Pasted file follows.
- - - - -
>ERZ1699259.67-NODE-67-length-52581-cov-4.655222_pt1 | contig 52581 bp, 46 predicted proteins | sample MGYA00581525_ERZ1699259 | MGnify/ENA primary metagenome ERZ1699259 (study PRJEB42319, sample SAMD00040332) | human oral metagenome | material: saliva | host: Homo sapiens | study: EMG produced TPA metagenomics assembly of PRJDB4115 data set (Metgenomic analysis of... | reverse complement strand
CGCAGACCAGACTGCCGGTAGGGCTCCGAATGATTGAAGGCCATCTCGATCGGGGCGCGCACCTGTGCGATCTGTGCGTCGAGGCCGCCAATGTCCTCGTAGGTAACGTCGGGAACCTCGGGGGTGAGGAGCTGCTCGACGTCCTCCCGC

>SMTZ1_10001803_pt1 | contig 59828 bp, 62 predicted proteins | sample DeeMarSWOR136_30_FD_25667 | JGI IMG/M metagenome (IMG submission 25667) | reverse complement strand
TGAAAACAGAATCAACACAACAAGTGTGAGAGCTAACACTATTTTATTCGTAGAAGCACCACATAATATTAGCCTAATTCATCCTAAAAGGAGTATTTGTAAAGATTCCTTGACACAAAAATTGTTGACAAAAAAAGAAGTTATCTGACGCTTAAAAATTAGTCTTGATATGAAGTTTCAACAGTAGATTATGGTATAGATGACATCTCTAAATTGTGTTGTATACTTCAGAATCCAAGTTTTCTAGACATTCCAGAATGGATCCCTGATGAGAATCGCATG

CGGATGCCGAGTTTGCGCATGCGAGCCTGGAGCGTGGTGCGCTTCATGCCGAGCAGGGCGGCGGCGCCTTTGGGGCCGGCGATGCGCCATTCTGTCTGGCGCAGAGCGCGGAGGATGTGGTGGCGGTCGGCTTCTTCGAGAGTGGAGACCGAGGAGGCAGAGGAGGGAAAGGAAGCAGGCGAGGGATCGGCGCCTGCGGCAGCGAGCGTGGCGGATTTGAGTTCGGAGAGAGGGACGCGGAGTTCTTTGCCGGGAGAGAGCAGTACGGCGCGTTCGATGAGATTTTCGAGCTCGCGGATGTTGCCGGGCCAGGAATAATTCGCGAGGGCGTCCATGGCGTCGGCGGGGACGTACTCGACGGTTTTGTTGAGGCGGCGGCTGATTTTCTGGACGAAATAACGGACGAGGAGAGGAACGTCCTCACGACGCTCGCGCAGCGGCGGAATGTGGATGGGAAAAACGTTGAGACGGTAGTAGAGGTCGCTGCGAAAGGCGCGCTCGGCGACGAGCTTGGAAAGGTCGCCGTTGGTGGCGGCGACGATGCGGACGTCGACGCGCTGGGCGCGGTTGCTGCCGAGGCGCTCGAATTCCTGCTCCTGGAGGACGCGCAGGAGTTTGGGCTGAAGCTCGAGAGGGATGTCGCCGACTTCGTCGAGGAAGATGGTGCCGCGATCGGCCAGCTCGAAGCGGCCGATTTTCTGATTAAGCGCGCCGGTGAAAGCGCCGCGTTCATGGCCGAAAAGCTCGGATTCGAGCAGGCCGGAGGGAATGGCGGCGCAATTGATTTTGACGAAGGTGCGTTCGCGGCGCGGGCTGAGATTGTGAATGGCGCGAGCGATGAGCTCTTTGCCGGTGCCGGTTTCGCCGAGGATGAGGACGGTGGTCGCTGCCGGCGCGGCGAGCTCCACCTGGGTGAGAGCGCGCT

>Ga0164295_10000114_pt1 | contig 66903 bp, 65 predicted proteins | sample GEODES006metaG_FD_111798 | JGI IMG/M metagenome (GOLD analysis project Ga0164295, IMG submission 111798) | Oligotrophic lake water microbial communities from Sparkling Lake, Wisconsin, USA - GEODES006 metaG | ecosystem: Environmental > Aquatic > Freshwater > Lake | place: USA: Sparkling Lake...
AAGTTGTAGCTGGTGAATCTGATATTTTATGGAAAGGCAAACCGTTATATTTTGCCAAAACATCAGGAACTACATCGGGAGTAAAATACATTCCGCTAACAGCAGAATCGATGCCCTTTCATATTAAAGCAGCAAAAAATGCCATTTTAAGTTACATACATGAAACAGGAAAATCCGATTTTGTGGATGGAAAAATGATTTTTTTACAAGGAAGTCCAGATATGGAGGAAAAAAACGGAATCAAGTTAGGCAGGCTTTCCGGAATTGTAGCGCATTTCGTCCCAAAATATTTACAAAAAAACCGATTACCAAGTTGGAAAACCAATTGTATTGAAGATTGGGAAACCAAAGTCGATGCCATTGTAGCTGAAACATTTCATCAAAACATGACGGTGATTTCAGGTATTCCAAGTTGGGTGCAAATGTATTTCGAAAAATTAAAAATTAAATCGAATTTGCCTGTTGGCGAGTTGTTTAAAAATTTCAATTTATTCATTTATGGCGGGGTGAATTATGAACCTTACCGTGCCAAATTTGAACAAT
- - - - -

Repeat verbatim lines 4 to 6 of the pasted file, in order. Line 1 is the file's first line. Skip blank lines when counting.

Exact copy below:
TGAAAACAGAATCAACACAACAAGTGTGAGAGCTAACACTATTTTATTCGTAGAAGCACCACATAATATTAGCCTAATTCATCCTAAAAGGAGTATTTGTAAAGATTCCTTGACACAAAAATTGTTGACAAAAAAAGAAGTTATCTGACGCTTAAAAATTAGTCTTGATATGAAGTTTCAACAGTAGATTATGGTATAGATGACATCTCTAAATTGTGTTGTATACTTCAGAATCCAAGTTTTCTAGACATTCCAGAATGGATCCCTGATGAGAATCGCATG

CGGATGCCGAGTTTGCGCATGCGAGCCTGGAGCGTGGTGCGCTTCATGCCGAGCAGGGCGGCGGCGCCTTTGGGGCCGGCGATGCGCCATTCTGTCTGGCGCAGAGCGCGGAGGATGTGGTGGCGGTCGGCTTCTTCGAGAGTGGAGACCGAGGAGGCAGAGGAGGGAAAGGAAGCAGGCGAGGGATCGGCGCCTGCGGCAGCGAGCGTGGCGGATTTGAGTTCGGAGAGAGGGACGCGGAGTTCTTTGCCGGGAGAGAGCAGTACGGCGCGTTCGATGAGATTTTCGAGCTCGCGGATGTTGCCGGGCCAGGAATAATTCGCGAGGGCGTCCATGGCGTCGGCGGGGACGTACTCGACGGTTTTGTTGAGGCGGCGGCTGATTTTCTGGACGAAATAACGGACGAGGAGAGGAACGTCCTCACGACGCTCGCGCAGCGGCGGAATGTGGATGGGAAAAACGTTGAGACGGTAGTAGAGGTCGCTGCGAAAGGCGCGCTCGGCGACGAGCTTGGAAAGGTCGCCGTTGGTGGCGGCGACGATGCGGACGTCGACGCGCTGGGCGCGGTTGCTGCCGAGGCGCTCGAATTCCTGCTCCTGGAGGACGCGCAGGAGTTTGGGCTGAAGCTCGAGAGGGATGTCGCCGACTTCGTCGAGGAAGATGGTGCCGCGATCGGCCAGCTCGAAGCGGCCGATTTTCTGATTAAGCGCGCCGGTGAAAGCGCCGCGTTCATGGCCGAAAAGCTCGGATTCGAGCAGGCCGGAGGGAATGGCGGCGCAATTGATTTTGACGAAGGTGCGTTCGCGGCGCGGGCTGAGATTGTGAATGGCGCGAGCGATGAGCTCTTTGCCGGTGCCGGTTTCGCCGAGGATGAGGACGGTGGTCGCTGCCGGCGCGGCGAGCTCCACCTGGGTGAGAGCGCGCT

>Ga0164295_10000114_pt1 | contig 66903 bp, 65 predicted proteins | sample GEODES006metaG_FD_111798 | JGI IMG/M metagenome (GOLD analysis project Ga0164295, IMG submission 111798) | Oligotrophic lake water microbial communities from Sparkling Lake, Wisconsin, USA - GEODES006 metaG | ecosystem: Environmental > Aquatic > Freshwater > Lake | place: USA: Sparkling Lake...